David Bourget (Western Ontario)
David Chalmers (ANU, NYU)
Rafael De Clercq
Jack Alan Reynolds
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In A. Seemann (ed.), Joint Attention: New Developments in Philosophy, Psychology, and Neuroscience. MIT Press (2011)
The core claim of this paper is that mind minding of the sort required for the simplest and most pervasive forms of joint attentional activity is best understood and explained in non-representational, enactivist terms. In what follows I will attempt to convince the reader of its truth in three steps. The first step, section two, clarifies the target explanandum. The second step, section three, is wholly descriptive. It highlights the core features of a Radically Enactivist proposal about elementary mind minding, revealing it to be at least a possible explanans. The final step is to consider the comparative virtues of the contending proposals; section four. The exercise is to decide which of the possible explanations is best. Various evidential appeals and theoretical considerations that might aid us in this choice are reviewed. The conclusion is that the scales would be tipped in favour of the Radical Enactivist option, decisively, if it should turn out that there is (1) no reason to believe that basic forms of mentality are representational (in a semantically contentful way) and (2) if no good theory is likely to explain how they could be so. It is concluded that all that we need for understanding basic forms of intentional (with a ‘t’) mentality and what it takes to attend to basic cases of mind minding.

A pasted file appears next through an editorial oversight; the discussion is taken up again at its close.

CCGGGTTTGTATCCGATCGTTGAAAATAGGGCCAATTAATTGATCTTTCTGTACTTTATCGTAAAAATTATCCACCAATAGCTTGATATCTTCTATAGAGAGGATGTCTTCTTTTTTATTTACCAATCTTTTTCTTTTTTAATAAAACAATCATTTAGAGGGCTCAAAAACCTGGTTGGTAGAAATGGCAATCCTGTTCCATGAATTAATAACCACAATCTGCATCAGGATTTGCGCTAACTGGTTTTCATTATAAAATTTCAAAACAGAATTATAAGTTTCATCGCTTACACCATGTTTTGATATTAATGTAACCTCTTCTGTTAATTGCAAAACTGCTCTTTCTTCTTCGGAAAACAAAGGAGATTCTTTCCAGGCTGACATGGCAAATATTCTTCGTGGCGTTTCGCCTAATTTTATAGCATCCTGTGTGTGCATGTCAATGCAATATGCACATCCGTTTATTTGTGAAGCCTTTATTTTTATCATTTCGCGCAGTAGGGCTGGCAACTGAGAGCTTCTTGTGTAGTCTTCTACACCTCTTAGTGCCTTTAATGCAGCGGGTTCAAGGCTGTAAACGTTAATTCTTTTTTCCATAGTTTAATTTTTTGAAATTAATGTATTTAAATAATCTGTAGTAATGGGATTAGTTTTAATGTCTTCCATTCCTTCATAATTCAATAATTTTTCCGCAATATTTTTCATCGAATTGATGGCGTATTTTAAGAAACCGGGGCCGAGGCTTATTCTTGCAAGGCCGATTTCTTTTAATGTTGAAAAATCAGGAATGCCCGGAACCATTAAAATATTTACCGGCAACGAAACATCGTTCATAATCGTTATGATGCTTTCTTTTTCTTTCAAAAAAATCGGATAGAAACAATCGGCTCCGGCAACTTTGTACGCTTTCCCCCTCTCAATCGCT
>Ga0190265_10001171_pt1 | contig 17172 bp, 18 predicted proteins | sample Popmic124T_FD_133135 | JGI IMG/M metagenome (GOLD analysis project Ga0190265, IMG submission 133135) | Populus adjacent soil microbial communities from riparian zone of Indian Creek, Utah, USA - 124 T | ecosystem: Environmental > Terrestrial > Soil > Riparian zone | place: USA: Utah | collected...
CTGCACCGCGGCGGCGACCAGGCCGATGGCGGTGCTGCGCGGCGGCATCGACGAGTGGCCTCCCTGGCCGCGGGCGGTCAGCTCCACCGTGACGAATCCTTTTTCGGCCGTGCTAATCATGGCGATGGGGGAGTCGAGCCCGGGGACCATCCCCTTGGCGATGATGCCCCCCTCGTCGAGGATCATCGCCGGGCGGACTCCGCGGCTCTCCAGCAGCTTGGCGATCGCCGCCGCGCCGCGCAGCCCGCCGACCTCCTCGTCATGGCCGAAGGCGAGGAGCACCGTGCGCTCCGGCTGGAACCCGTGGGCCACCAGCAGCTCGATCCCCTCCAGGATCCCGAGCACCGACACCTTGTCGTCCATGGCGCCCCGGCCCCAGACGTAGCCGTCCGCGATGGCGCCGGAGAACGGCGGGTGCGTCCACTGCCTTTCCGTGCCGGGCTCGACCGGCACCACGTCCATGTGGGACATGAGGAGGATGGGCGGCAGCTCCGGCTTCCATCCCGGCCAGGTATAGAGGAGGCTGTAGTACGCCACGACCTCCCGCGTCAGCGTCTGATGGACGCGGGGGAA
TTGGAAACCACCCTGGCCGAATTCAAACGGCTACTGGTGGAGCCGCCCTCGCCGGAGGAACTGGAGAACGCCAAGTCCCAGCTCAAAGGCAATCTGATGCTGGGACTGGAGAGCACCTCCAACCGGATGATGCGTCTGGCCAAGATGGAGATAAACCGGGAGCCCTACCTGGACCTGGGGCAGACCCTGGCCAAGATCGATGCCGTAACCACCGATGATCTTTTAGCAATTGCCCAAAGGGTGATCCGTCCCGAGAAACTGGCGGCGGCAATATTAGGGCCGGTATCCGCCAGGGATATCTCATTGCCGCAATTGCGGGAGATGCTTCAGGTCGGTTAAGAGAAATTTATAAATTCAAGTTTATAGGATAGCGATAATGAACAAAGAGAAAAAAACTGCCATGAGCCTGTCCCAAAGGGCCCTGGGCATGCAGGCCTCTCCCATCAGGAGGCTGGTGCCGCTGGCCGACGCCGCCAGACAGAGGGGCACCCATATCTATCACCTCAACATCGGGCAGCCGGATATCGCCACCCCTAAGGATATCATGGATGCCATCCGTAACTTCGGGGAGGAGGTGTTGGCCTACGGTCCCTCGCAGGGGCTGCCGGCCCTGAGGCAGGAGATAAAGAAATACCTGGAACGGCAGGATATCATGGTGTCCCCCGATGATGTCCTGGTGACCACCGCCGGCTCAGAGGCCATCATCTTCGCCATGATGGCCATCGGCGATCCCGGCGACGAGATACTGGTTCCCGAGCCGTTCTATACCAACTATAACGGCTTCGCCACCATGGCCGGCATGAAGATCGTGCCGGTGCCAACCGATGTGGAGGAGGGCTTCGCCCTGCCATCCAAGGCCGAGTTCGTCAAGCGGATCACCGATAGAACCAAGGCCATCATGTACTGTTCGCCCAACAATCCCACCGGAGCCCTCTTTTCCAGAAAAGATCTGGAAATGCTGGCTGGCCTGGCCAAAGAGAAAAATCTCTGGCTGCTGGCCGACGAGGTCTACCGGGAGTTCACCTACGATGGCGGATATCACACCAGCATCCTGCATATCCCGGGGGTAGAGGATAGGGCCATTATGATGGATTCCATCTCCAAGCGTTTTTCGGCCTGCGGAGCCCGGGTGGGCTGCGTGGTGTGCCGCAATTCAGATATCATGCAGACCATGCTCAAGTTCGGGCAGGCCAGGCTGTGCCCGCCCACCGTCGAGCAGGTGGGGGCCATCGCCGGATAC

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Citations of this work BETA
Leon de Bruin & Lena Kästner (2012). Dynamic Embodied Cognition. Phenomenology and the Cognitive Sciences 11 (4):541-563.
Marco Caracciolo (2012). Narrative, Meaning, Interpretation: An Enactivist Approach. [REVIEW] Phenomenology and the Cognitive Sciences 11 (3):367-384.
Jane Suilin Lavelle (2012). Two Challenges to Hutto's Enactive Account of Pre-Linguistic Social Cognition. Philosophia 40 (3):459-472.
Michael Wilby (2012). Embodying the False-Belief Tasks. Phenomenology and the Cognitive Sciences 11 (4):519-540.
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